Every time I coincidentally meet Tim at the Shah Alam station, he would be eating a sandwich. He’s a market researcher, and his sandwiches are typically wrapped in paper towels very nicely, and then sealed in an Ikea zip lock bag (those ones la, where you use your thumb and index finger to pinch the opening to seal it; the “click” feel you get from sealing it completely is oddly satisfying; I think it gives people with OCD the time of their lives too).
The last time I saw him (which was today) he brought a tuna sandwich with cucumber slices;
the time before that it looked as though it was a grilled cheese sandwich-french toast hybrid;
and the time before that it was a plain tuna sandwich.
“Is it nice?” I asked.
“It’s not about how it tastes; it’s about what is put into it,” he replied in a dramatic tone.
“Your mum made it for you?” I continued.
“It’s the loooooove, you know?” The “love” was intentionally extended.
I don’t know if it is just me, but the new friends I made recently all specialise in the art of “bullshitting” -Gabriel, Joseph, Tim, and Farzan, this dude who pulled a mini prank on me last night at a birthday dinner, letting me believe for a second that I had met him somewhere before when such a thing never happened. I was pretty convinced by it, which is why I told Tim about it.
“Actually I aspire to be like him,” he was impressed.
“I can see that; I am telling you this because I know you will do this on someone else.”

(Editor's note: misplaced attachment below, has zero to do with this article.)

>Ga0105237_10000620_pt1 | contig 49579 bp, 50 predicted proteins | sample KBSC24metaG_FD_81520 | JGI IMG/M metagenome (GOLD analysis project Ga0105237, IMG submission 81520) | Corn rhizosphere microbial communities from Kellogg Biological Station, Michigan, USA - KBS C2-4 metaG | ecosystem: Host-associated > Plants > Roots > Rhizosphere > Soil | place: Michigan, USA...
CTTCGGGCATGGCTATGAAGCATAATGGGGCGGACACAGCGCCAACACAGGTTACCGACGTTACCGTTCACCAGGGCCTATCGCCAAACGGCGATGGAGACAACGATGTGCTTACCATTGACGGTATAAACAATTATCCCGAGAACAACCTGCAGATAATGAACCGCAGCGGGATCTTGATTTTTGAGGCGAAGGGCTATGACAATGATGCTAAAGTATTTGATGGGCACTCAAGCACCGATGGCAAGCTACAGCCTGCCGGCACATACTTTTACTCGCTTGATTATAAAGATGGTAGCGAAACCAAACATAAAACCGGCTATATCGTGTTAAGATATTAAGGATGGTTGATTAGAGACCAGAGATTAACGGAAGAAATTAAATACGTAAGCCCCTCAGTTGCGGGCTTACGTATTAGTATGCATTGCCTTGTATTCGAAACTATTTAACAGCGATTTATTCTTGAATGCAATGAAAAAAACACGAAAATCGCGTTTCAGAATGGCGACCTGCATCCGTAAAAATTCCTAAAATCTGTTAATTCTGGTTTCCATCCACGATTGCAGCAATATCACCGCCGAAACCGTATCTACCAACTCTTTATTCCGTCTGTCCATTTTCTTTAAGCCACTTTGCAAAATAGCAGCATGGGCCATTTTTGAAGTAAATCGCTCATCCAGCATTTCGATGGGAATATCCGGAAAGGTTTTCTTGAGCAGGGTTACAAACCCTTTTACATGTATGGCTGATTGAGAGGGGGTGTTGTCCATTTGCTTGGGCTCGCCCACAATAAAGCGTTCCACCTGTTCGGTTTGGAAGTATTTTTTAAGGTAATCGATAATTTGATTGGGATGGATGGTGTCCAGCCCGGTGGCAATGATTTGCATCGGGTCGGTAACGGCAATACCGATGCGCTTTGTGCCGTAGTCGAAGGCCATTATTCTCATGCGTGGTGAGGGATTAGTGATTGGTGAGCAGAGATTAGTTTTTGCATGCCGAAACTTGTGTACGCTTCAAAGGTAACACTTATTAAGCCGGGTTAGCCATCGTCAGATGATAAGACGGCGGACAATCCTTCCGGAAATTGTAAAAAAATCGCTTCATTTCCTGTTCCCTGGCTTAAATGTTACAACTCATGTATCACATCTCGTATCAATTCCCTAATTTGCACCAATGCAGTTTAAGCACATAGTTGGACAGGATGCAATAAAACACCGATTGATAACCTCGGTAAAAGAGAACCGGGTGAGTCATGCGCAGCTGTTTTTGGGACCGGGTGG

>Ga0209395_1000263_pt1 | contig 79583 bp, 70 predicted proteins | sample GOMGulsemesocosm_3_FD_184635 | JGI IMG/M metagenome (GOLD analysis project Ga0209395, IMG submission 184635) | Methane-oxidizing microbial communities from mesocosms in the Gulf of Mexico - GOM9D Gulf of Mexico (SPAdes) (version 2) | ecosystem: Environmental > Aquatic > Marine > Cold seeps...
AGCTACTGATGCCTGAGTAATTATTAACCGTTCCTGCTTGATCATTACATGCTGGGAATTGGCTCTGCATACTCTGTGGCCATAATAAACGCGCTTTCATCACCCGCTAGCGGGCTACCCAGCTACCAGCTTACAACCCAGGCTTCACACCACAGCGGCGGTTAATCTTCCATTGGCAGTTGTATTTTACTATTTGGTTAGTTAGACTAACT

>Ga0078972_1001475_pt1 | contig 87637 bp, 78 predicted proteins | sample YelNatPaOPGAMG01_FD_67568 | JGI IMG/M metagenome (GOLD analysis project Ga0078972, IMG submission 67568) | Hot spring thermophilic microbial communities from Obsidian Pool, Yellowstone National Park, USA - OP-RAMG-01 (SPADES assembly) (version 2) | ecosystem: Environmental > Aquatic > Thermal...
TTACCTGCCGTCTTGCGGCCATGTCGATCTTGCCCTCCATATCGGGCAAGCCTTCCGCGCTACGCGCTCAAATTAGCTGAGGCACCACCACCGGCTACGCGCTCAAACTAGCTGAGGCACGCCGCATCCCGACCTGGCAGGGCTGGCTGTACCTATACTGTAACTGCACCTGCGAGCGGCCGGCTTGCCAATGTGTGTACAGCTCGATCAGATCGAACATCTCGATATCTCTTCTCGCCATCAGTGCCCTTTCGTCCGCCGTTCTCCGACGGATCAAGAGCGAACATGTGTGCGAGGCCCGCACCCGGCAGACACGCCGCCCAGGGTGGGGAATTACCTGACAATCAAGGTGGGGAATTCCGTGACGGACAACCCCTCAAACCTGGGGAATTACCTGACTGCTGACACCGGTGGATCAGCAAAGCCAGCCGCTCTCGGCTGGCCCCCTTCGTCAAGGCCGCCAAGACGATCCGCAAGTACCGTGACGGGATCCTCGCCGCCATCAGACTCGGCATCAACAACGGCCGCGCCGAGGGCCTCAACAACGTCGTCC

Then he immediately tested it out on me, “Eh long time no see weh!”
“No. The key is to pause for a while to let the guilt of not remembering sink into your victim slowly.”
I like people who know how to separate the good from the average, the truth from the bullshit, the idea of knowing what you want to do in life from what you are stuck with; Tim is one of them. Once Tim mentioned about going to Japan to live. The day before he had just returned from Tokyo, and when he saw me he said, “Every time we meet we keep talking about our destinies”. Deep sial, but no joke la we always do. Either that, or cynical jokes about Malaysians.
Sounds familiar, Gabriel?
Like many he wants to get out of Malaysia because 1) the whole world is your oyster, and 2) Malaysians know they can live a better life outside Malaysia. I can resonate with him: I always thought although Malaysians should try their best to assist their country, many of them are either unable to derive any satisfaction from the idea, or are doubtless put off by its worsening conditions.
Although I think the perception of how much shit this country is in is exaggerated (especially recently), perception is perception, and there is no point in trying to call to the rakyat on how they “should be grateful to the government’s effort”. I’d recommend one thing for all politicians though, especially Ahmad Maslan (check him out on balikcina.com): everyone should invest in a public relations team; if they already have one, time for REFORMASI la obviously.
I scrolled through my news feed that day to find photos of him hunting down various vending machines in Japan. He loves his job and he does not like to settle for the average pay that graduates can get, and although his tone is always a sarcastic one, I sensed in all our encounters that he knew what he really wanted to do.
Maybe one day I’ll see the location on his Facebook profile change permanently to Japan.